There is grappling in karate, don't get me wrong. We have a fair number of throws, a few joint locks, and the odd choke every now and then. But usually a "super secret hidden technique" is more often a simple grab to the ear with one hand, the throat in the other, and a turn which facilitates the throw. Very simple and effective, yet often overlooked because the meaning couldn't possibly be that basic. Like it or not, the mainstay of karate is striking. Grappling is just a bonus used upon convenience or necessity.

Again, because there is the lack of ability to generate pure destructive power from very simple techniques, people insert extra things into the kata, both analytically and physically as they alter the movements or how they do them. At this stage, the kata lost connection with their roots and anyone attempting to keep the kata simple would only have weak basics. It is a sadly vicious cycle and not one that anyone can mend other than having the fortune to train with those who truly learned the basic methodologies of those who have passed down the kata with only minimal individual modification.

If one reads between the lines, you can guess how much I feel even the majority of traditional karate meets my above criteria. I have my doubts as to how many people are afforded even the opportunity to learn good kata under an instructor who can teach what needs to be taught. All the same, there is no doubt in my mind that kata is an effective training tool for fighting.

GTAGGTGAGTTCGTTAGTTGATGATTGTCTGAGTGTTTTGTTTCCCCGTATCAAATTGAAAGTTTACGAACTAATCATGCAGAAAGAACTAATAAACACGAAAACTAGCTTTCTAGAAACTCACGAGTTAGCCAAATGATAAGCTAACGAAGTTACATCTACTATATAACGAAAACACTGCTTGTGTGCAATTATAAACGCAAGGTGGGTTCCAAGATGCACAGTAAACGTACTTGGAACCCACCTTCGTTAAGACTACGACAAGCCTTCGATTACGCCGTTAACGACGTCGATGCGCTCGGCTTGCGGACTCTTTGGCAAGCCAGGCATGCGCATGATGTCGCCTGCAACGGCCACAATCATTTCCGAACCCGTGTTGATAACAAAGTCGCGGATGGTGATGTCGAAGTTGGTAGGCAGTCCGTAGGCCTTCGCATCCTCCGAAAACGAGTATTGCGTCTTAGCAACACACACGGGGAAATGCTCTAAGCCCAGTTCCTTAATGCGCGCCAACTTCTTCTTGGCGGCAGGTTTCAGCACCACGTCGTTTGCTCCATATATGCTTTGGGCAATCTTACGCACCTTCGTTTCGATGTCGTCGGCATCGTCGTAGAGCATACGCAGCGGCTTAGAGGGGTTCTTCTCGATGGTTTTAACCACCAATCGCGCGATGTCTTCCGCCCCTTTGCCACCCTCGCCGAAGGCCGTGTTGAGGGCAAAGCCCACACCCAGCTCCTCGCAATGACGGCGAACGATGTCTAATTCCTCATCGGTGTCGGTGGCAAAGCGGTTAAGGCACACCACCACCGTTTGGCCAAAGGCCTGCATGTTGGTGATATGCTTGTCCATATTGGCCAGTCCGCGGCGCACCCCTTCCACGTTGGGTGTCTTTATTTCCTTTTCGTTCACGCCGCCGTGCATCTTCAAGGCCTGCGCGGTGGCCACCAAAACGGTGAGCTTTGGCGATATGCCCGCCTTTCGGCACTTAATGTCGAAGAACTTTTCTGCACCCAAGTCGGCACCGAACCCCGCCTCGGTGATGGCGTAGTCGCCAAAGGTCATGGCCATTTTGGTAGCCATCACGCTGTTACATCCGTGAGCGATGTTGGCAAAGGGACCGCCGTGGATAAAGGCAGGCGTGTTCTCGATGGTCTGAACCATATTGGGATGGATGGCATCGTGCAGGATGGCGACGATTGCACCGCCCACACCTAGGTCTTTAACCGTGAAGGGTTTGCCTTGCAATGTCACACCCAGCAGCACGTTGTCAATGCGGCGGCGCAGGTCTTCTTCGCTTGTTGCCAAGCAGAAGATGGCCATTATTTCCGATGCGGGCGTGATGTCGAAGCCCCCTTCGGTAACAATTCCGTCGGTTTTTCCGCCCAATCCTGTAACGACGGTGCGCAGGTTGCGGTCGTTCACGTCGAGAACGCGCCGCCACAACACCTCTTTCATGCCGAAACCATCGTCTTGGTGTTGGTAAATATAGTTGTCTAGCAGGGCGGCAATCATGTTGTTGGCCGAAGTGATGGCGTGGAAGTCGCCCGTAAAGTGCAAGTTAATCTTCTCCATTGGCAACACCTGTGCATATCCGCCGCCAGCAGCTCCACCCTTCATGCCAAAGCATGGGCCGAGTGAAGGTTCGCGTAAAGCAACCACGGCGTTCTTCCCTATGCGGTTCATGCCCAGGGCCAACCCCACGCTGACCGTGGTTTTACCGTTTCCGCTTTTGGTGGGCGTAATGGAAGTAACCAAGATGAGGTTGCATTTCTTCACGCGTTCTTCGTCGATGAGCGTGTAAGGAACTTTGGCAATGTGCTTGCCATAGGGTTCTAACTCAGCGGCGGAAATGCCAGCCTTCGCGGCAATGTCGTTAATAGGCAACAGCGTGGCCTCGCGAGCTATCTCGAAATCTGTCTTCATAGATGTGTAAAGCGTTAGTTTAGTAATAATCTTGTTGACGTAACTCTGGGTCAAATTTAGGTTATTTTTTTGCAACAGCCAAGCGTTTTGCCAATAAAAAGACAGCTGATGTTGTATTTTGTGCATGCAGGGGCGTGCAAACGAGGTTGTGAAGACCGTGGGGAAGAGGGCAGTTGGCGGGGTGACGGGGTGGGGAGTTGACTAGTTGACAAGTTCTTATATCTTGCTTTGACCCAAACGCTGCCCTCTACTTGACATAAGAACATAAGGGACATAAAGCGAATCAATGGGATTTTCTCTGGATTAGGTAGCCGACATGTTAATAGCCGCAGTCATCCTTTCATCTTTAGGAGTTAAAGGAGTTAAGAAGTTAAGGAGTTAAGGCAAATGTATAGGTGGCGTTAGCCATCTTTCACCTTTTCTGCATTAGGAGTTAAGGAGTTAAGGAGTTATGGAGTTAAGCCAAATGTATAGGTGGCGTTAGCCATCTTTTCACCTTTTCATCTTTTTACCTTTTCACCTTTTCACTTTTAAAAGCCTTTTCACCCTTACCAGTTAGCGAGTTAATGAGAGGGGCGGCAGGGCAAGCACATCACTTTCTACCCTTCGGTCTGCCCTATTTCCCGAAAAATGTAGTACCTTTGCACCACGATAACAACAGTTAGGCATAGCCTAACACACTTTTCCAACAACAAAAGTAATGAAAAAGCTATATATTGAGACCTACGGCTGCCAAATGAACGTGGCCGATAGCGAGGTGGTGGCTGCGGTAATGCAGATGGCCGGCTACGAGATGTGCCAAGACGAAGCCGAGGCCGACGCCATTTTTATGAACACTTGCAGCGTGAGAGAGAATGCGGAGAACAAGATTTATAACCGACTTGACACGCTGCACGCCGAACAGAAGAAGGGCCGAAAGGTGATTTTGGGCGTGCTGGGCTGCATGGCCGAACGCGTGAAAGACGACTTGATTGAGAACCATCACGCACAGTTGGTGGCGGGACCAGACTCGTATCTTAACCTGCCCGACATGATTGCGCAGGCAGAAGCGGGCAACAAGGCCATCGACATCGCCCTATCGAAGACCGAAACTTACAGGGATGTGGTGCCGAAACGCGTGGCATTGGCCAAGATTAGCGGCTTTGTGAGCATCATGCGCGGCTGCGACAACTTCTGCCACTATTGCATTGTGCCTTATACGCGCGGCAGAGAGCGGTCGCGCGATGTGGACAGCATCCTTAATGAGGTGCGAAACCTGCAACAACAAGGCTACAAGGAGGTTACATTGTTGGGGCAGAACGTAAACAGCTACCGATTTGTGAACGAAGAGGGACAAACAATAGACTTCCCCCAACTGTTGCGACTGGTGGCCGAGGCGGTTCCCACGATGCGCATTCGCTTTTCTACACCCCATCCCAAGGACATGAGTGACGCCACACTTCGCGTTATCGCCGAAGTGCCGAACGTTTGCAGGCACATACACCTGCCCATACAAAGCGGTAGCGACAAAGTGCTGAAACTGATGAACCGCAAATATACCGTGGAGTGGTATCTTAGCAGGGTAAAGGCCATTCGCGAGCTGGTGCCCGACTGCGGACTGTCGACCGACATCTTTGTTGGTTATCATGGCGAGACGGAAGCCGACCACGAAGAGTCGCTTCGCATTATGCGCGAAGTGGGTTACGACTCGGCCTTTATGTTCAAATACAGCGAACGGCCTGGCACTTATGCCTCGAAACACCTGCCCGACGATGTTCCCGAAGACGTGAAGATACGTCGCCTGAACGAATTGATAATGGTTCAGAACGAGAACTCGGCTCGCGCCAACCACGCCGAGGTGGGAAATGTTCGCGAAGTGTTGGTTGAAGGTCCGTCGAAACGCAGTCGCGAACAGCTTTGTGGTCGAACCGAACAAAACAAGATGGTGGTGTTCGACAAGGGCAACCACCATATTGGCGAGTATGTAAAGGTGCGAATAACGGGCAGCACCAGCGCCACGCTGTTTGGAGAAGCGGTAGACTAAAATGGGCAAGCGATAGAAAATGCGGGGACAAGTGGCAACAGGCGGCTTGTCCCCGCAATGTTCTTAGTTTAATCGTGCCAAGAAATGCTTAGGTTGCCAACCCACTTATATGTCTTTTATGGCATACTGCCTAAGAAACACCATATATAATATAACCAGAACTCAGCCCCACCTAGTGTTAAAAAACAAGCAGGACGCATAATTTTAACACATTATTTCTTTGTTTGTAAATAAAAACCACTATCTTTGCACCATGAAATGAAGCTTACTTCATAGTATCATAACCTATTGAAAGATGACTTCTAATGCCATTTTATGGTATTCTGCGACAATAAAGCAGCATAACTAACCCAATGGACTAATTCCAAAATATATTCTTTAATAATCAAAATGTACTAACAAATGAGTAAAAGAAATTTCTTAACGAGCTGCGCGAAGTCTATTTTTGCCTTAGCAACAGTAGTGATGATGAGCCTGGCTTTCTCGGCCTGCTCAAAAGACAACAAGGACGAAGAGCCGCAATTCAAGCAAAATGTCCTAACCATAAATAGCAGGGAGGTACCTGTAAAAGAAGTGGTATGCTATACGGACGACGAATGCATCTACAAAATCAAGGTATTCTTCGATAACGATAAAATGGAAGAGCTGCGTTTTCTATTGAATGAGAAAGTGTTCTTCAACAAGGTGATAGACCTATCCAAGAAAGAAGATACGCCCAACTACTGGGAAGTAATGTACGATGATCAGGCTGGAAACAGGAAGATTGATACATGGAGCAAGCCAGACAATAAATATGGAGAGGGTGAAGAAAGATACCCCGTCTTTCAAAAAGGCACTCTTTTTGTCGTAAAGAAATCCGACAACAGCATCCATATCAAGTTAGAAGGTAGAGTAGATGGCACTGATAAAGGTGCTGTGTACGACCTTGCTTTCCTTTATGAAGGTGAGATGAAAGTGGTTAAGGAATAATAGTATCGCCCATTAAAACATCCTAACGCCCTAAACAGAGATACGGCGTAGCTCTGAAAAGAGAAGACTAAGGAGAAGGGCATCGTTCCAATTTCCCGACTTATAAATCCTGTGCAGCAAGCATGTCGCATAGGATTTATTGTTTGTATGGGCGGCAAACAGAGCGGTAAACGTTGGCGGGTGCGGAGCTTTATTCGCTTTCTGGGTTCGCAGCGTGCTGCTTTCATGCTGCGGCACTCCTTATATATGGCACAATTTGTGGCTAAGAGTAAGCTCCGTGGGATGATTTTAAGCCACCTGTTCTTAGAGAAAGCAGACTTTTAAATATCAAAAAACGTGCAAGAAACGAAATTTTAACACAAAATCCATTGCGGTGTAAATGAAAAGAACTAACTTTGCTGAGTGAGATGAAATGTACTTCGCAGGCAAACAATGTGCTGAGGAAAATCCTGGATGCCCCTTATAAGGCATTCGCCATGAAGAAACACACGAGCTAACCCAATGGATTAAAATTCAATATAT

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Anonymous said...

Patrick and his KarateForums suck!

Bujutsu Blogger said...

Nah, it's okay. He moderates more than I personally feel is necessary, but it's his choice to do so.

Bujutsu Blogger said...

If I didn't enjoy it, I wouldn't stick around. ;)

timothy said...

Yes, but aren't the kata like Naihanchi considered tanren kata?

Bujutsu Blogger said...

Yes, the Naihanchi stance is a training stance but not in the sense that most people are thinking. Nor does this take away from the fighting application of the Naihanchi kata. It builds the proper feeling in the legs and really emphasizes the backpull for techniques.

Our Naihanchi stance is done so that the insides of the feet are about a shoulder width apart. This is closer than most all other styles I have seen. Furthermore, the legs are flared forward and the feet are turned in, but only very slightly.

The manner of flaring found in the legs is the exact feeling that the back leg should be feeling in our neko dachi/neko ashi dachi (cat stance). Keep in mind that our cat stance is with a weight distribution of 50/50 and tends to be shorter and narrower than a lot of other styles as well. Of course, muscle training is an ancillary benefit, but it is more important to ingrain the form and leg positioning which prevents the loss of energy transfer backwards or inwards during techniques. The first six months that Chibana Sensei trained with Itosu Sensei, all he did was train Naihanchi seven days a week, at least 10 hours a day (this is what he told my instructor).

I am of the opinion that many other styles have widened the stance either because they purposely emphasized the muscle training rather than teaching the flaring of the legs or because they simply did not know what the naihanchi stance was originally teaching. I am sure it is more often the latter case. The "training" nature of a naihanchi stance done this way isn't that useful in my opinion.